Derrick White’s Tip-In Could Join Kevin Durant’s Toe On The Line As All-Time Playoff What Ifs

Less than a week ago, the Boston Celtics were facing the prospects of one of the most embarrassing sweeps in recent memory, trailing 3-0 and coming off of a complete no-show in Game 3 in Miami. Now, they are headed to a Game 7 where they are heavy favorites (8 points at most books) to advance to the Finals for the second straight year.

Getting there required the Celtics to dig deep and find a level of play they hadn’t shown much of in the first three contests, particularly in the critical moments in the second half. They had to improve dramatically on defense, be more trusting of each other on offense, and get improved play from their stars. They also needed some incredible luck after another late game collapse in Game 6 allowed Miami to erase a double-digit deficit to take the lead on three Jimmy Butler free throws with three seconds to play.

On their final possession, Derrick White saved the season with a ridiculous tip-in that left his fingertips with 0.1 on the clock, as he crashed the glass after Marcus Smart put up a spinning, fading three (that almost went down itself). So many things had to happen for that sequence to play out as it did, including Smart not passing to a wide open White in the corner after the initial inbound pass, which would’ve led to an open three, but far from a guarantee of a make. The ball had to spin out of the rim quickly enough and at exactly the right angle to pop into White’s hands so he could toss it off the glass and in before the buzzer.

There also needed to be enough time on the clock to allow for a miss and tip-in, which was only there because of the review on Al Horford’s (awful) foul on Jimmy Butler in the corner, where officials gave Butler the third free throw for having his feet behind the line, but also tacked on 0.9 seconds because they review for the first illegal contact on a foul, not when the whistle was actually blown, which happened with 3.0 seconds on the clock.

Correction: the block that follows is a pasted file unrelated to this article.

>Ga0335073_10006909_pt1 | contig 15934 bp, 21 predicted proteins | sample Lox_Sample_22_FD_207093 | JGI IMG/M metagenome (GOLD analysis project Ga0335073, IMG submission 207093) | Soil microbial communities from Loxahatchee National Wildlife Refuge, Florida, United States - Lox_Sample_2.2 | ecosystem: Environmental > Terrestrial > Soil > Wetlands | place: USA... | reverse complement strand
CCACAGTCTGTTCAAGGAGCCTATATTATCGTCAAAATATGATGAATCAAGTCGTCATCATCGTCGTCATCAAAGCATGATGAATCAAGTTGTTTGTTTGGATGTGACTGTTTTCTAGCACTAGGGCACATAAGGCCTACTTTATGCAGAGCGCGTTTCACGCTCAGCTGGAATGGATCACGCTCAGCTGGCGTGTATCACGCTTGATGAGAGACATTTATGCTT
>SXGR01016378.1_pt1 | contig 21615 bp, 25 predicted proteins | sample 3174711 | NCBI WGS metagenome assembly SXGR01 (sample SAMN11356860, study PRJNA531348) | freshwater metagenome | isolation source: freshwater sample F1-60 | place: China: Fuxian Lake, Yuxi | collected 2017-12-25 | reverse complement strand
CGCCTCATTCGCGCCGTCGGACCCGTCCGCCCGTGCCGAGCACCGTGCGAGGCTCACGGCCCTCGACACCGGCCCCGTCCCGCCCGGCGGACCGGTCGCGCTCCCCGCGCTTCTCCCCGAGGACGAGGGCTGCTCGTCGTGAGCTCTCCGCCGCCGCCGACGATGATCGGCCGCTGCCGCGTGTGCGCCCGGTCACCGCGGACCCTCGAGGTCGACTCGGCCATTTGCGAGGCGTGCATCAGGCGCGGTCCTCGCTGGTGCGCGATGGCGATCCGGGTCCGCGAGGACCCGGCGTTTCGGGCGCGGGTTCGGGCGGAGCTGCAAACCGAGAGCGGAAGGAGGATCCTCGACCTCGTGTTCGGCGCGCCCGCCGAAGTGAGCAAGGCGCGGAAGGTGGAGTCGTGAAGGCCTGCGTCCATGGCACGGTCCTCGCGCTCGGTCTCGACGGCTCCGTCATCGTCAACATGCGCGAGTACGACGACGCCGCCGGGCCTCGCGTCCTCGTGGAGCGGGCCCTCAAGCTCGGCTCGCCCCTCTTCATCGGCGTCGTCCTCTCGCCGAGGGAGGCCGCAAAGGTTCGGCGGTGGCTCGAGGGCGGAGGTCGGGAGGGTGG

Without that extra second or the perfect spin out of the rim, White’s tip-in never has a chance and the Celtics are heading into the offseason off a horrible fourth quarter collapse and the Heat are headed to the Finals. We would spending today talking, again, about what changes might be on the horizon for Boston and whether running it back with this core is their best option, and previewing Jimmy Butler and Bam Adebayo vs. Jamal Murray and Nikola Jokic.

Instead, the series is shifting back to Boston where the Celtics have a chance to make history as the first team to ever come back from a 3-0 deficit to win a series — and Butler and the Heat are staring at being on the wrong end of a trivia question forever. It is a reminder of how incredibly thin the margins can be come playoff time. White’s tip-in, pending what happens in Game 7, could join Kevin Durant’s foot being on the line as recent examples of playoff “What If?” moments that shift legacies and change how teams and players are discussed.

Durant’s toe meant Game 7 of the 2021 Eastern Conference Finals against the Bucks went to overtime, where Milwaukee won en route to a championship. In that Finals, Giannis Antetokounmpo shed all the questions about himself as a playoff performer, solidifying his legacy in the process. The Bucks, who somewhat ironically are making big changes this offseason because of losing in the first round to the Heat, might have made those changes two years ago instead had Durant kept his foot behind the line, with Giannis still chasing that elusive ring. It could’ve been Kevin Durant and the Nets that won a title, which might have meant their Big 3 with James Harden and Kyrie Irving doesn’t splinter the next season — and at the least, they are looked at far differently with a Finals appearance and possibly a ring for their troubles.

The ripple effect of these moments can be immense. In the immediate, Derrick White and the Celtics are simply happy to still be alive in this postseason, but his tip-in might be the difference in making this a legacy defining run for his star teammates rather than a failure that possibly led to major changes. Game 7 will determine whether White’s tip goes down in NBA Playoff lore or not, but if the Celtics finish the job, that 0.1 seconds will shift how we talk about three stars who weren’t even actively involved in the play itself — Jayson Tatum, Jaylen Brown, and Jimmy Butler — and serve as a reminder of how fragile playoff legacies can be.